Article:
NDR is particularly affected by the widespread adoption of multicloud and hybrid environments, as security operations may no longer be able to define or control their full “corporate network.”


Extended Detection and Response is the “latest thing,” so to speak and essentially seeks to “corral” the complexity of all the other methods. The usual focus of XDR solutions is once again to provide the elusive single-pane-of-glass overview that is so desired among security professionals. Vendors provide the ability to ingest EDR and NDR info and logs, as well as SIEM and SOAR info, and present that information and relevant analytics on a centralized control panel. 

Ultimately though it is another layer of complexity built upon previous layers of complexity, none of which ultimately provide full-confidence visibility nor the true solution to cybersecurity threats – a reduced attack surface and a moving target defense.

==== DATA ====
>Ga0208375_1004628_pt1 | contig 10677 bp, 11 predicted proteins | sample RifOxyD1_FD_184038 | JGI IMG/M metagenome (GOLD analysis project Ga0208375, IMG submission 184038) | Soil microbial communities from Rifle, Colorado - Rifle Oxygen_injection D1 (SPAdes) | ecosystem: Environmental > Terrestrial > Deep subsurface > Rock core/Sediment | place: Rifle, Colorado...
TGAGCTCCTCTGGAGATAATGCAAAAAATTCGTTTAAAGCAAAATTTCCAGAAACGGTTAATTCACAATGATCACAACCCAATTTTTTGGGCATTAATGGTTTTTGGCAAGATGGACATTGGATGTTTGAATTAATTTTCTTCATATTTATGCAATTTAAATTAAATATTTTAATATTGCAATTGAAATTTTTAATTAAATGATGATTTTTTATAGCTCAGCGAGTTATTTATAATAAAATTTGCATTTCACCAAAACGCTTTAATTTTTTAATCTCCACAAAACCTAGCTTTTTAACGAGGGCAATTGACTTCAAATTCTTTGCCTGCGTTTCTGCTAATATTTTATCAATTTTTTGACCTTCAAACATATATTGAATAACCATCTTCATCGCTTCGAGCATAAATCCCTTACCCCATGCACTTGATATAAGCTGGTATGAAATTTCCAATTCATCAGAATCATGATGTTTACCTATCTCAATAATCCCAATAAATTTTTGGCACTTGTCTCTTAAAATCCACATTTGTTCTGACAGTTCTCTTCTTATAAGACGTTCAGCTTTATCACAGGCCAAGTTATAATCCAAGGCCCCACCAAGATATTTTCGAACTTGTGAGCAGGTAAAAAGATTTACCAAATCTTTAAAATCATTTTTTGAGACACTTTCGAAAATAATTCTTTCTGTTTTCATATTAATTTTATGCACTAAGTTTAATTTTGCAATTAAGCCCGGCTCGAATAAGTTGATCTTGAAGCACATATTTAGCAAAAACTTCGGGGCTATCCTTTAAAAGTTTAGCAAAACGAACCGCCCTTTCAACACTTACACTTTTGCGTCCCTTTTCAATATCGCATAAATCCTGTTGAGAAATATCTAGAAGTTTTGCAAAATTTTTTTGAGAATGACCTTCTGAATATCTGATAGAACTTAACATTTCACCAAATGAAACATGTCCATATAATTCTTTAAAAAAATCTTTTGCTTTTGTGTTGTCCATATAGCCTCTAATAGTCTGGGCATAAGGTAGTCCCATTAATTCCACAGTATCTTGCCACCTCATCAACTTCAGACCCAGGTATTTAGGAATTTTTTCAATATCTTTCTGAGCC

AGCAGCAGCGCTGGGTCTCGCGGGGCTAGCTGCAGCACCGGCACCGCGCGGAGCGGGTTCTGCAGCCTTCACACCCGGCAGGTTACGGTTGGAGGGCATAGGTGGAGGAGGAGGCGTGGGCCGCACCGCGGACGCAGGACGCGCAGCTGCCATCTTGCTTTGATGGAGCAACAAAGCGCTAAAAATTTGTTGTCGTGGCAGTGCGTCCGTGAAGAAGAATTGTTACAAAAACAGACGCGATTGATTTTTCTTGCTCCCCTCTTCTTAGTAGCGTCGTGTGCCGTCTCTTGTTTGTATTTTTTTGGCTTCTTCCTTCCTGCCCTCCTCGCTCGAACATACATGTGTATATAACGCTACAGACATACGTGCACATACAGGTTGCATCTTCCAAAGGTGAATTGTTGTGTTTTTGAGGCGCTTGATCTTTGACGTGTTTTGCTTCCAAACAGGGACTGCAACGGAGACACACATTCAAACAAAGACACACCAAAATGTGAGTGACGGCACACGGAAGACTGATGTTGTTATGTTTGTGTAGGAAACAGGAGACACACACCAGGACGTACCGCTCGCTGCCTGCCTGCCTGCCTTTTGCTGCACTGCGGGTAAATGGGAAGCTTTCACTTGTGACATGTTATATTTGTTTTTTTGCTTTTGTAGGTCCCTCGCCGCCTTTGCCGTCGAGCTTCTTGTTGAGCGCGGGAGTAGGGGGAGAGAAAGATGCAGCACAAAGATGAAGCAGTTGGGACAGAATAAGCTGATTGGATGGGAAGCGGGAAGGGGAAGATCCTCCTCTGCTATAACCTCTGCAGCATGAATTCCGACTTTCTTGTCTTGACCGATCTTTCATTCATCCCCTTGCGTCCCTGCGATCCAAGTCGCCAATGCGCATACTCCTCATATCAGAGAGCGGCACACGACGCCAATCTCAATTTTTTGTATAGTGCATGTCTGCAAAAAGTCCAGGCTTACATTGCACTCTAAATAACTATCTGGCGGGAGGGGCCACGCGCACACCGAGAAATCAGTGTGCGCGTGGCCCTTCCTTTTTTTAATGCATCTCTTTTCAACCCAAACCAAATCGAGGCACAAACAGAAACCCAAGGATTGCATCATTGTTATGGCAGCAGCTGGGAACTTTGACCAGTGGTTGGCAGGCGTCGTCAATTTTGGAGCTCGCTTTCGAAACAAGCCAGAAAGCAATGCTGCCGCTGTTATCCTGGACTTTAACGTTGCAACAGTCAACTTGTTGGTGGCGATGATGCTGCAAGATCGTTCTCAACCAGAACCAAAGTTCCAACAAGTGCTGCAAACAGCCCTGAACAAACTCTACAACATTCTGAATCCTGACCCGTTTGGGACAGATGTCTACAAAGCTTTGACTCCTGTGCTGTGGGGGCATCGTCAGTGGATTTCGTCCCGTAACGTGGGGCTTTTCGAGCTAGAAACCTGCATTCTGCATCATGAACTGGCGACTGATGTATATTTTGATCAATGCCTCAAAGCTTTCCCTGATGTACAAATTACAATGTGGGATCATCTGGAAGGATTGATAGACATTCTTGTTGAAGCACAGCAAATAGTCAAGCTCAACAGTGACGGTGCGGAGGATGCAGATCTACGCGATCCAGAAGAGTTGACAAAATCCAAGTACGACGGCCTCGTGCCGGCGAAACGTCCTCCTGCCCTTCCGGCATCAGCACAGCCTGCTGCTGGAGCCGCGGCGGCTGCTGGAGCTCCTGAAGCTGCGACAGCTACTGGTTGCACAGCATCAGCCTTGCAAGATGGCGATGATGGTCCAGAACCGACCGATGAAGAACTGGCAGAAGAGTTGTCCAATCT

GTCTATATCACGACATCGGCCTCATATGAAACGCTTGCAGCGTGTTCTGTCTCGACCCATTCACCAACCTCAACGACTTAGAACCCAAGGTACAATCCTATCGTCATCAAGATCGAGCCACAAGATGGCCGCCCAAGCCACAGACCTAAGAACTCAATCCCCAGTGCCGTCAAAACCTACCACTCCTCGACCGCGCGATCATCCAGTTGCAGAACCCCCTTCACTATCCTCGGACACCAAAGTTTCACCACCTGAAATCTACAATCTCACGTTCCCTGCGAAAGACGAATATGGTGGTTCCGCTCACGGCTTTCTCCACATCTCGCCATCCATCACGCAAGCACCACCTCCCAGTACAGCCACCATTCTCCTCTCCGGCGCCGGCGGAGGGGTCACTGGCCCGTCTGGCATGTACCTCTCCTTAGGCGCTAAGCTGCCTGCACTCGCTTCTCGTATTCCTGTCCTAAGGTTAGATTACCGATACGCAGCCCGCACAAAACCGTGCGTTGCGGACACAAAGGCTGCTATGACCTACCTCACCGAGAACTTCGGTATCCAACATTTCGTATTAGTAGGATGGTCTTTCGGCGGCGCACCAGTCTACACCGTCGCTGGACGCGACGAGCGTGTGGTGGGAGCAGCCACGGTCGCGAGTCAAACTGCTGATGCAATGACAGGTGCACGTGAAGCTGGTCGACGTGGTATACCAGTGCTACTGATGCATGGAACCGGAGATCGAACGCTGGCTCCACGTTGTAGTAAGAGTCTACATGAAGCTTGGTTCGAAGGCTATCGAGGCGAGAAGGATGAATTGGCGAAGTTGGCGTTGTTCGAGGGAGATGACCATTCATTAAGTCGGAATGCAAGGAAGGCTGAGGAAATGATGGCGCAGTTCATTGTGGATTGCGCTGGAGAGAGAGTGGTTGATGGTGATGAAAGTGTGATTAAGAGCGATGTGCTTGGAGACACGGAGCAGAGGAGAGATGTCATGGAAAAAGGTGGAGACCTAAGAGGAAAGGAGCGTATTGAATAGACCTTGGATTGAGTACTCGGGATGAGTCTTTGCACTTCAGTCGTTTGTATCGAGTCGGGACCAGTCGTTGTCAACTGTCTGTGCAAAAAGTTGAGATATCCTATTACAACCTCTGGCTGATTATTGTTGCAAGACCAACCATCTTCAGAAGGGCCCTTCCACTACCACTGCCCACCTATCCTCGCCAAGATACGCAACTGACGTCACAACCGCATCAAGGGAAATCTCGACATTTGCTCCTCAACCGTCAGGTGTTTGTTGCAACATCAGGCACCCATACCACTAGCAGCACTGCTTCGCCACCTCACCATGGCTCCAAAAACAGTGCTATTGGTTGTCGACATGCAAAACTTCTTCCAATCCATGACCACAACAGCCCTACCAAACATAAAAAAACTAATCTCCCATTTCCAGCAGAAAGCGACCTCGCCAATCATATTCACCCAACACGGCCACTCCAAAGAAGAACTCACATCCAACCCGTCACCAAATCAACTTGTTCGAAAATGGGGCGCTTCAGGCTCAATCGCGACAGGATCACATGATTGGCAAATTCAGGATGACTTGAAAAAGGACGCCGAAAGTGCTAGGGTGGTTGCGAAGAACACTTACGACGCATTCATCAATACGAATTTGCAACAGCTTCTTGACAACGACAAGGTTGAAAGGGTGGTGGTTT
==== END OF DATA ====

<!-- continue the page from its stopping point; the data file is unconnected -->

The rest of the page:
The security solution industry, while constantly applying buzzwords to their products like single pane of glass, reduced attack surface and a moving target defense, still continues to stack layer of new complexity upon layer of old complexity and only seeks to keep up with bad actors rather than actually outsmart and outmaneuver them. 

The real answer to your security needs is a solution that doesn’t simply try to “build over” the flaws of previous methods. You need a new approach that doesn’t rely on managing incompatible operating systems or cloud solutions, that isn’t based on analyzing old hacker methods to detect new attacks, and that can entirely eliminate the “what don’t I know?” question that haunts every SecOps professional.

Ntrinsec’s groundbreaking, patent-pending security solution is just that type of answer. It takes an entirely new approach that makes older solutions obsolete. It provides the highest-confidence single pane of glass visibility and control while using the highest confidence automation to provide a true moving target defense that delivers a virtually hack-proof ecosystem.

Contact us for a demo.